New Faculty Members: Donsub Rim & Drew Youngren
Donsub Rim is the new Chu Assistant Professor of Applied Mathematics.
He received his B.Sc. in mathematics and B.B.A. in business administration from Yonsei University in 2011, then received his M.Sc in applied mathematics also from Yonsei in 2012. He completed his Ph.D in applied mathematics at the University of Washington, studying uncertainty quantification (UQ) problems arising in tsunami modeling and reduced order models (ROMs) for hyperbolic partial differential equations (PDEs), under the supervision of Prof. Randall J. LeVeque and Prof. Gunther Uhlmann.
His current research interests are motivated by UQ problems that involve hyperbolic PDEs, such as the probabilistic tsunami hazard assessment (PTHA) problem which aims to estimate the risk of inundation caused by tsunamis at coastal communities. This motivation has led him to explore novel numerical techniques that extract traveling information in the data. He is also interested in inverse problems arising in medical imaging and scattering.
Drew C. Youngren is a new Lecturer in Discipline in Applied Mathematics and he focuses chiefly on undergraduate mathematics education.
He has taught for over ten years a range of courses from general interest statistics through non-Euclidean geometry for mathematics majors. He has focused on developing the calculus sequence, co-authoring interactive modules for NYU’s ”flipped” version of first-semester calculus, and transition courses where students first develop the ideas and techniques of mathematical proof. In addition, he has spearheaded his department’s use of data in assessing learning outcomes for accreditation agencies.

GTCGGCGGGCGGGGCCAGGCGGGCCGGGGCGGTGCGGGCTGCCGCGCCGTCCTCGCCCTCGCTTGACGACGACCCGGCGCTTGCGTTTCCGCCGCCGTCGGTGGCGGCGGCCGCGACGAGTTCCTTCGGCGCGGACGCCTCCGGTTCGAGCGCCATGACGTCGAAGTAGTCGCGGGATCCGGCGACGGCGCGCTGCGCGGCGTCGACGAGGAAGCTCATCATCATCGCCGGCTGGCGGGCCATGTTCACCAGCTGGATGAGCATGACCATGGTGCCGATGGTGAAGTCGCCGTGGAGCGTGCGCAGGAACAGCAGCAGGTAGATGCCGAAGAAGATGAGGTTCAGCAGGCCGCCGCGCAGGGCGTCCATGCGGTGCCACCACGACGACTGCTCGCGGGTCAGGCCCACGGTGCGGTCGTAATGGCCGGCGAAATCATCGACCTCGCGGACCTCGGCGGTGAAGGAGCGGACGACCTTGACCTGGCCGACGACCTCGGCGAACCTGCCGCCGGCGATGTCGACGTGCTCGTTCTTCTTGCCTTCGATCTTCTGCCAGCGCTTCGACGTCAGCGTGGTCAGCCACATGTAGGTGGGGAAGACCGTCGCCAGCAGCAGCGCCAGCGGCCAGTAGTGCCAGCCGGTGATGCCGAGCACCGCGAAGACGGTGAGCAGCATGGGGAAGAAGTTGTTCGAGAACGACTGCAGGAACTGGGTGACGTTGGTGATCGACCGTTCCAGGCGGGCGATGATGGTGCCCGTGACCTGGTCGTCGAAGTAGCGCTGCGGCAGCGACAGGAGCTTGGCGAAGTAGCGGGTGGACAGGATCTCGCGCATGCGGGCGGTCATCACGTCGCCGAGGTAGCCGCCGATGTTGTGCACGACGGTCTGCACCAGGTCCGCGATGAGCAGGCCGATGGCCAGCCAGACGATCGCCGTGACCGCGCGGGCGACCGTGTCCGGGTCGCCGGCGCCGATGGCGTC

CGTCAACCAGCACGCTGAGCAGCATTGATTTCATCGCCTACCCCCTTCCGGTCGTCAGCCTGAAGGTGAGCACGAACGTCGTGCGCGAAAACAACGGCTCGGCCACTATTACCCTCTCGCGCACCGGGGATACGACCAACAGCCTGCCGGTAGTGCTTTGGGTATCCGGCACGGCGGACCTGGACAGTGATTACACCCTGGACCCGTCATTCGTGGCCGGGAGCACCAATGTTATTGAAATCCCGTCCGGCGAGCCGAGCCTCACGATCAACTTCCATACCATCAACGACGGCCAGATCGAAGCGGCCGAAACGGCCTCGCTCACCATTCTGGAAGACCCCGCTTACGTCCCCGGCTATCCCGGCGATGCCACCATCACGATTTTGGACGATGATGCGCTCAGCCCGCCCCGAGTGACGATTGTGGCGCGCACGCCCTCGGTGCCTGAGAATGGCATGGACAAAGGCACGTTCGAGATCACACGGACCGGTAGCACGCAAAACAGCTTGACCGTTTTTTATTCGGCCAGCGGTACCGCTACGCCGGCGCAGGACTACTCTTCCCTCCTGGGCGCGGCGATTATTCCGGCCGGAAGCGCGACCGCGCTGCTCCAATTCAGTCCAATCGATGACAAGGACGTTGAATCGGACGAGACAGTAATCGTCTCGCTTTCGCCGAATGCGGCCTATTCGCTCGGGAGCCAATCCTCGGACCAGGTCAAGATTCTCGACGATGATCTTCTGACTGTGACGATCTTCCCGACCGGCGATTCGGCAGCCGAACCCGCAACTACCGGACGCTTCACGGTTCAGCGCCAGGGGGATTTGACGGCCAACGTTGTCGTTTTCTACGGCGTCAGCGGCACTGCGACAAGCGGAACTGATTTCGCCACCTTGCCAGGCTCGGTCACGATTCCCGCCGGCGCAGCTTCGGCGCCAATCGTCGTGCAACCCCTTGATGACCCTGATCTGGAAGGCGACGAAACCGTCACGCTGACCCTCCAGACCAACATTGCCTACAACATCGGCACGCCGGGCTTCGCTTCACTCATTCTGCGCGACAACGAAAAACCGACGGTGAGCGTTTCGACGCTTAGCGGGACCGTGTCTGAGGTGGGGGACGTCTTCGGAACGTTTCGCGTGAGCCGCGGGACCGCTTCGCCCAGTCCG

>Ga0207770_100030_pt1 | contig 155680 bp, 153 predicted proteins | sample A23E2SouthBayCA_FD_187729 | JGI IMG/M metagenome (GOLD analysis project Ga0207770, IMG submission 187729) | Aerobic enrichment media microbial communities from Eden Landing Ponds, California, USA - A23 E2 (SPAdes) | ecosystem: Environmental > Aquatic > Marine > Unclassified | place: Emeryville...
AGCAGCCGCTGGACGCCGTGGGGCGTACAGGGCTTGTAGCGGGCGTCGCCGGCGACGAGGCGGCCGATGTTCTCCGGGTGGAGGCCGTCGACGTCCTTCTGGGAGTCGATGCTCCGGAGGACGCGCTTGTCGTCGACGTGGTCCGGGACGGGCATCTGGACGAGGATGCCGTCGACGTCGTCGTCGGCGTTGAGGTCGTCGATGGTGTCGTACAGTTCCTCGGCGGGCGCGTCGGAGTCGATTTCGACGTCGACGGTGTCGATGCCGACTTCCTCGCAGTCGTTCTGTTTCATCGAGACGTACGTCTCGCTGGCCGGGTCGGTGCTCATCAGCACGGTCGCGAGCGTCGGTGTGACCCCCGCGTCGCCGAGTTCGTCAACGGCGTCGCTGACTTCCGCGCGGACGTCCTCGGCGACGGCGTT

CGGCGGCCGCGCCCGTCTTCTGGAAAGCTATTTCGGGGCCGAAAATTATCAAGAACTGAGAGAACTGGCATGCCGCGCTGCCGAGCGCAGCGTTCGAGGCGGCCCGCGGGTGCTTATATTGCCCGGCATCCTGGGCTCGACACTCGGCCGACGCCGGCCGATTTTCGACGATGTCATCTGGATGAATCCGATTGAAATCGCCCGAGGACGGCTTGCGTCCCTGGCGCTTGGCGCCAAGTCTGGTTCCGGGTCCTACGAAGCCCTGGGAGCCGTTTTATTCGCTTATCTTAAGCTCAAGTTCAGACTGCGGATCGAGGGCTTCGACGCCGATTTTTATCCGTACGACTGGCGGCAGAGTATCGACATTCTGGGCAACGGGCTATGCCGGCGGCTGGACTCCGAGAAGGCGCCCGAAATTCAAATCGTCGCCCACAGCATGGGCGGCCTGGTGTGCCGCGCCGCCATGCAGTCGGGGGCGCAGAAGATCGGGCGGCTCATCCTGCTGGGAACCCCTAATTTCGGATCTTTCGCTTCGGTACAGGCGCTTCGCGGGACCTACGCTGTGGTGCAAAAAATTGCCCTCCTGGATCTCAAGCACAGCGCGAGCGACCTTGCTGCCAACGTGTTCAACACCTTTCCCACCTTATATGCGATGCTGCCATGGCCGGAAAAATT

Of particular interest to Youngren is the role of technology, and more specifically computation, in the learning of mathematics. He has participated in grant work to introduce computational work in discrete mathematics and on a larger scale in linear algebra. At Columbia, he will be developing the multivariable calculus curriculum tailored to the needs of engineers and applied scientists where he hopes similarly to infuse technological elements into a classical curriculum.
Youngren received a B.S. in applied mathematics from Columbia University (2000), an M.A. in mathematics from Stony Brook University (2002), a Ph.D. in mathematics from Northwestern University (2006), and an M.A. in mathematics education from New York University (2007).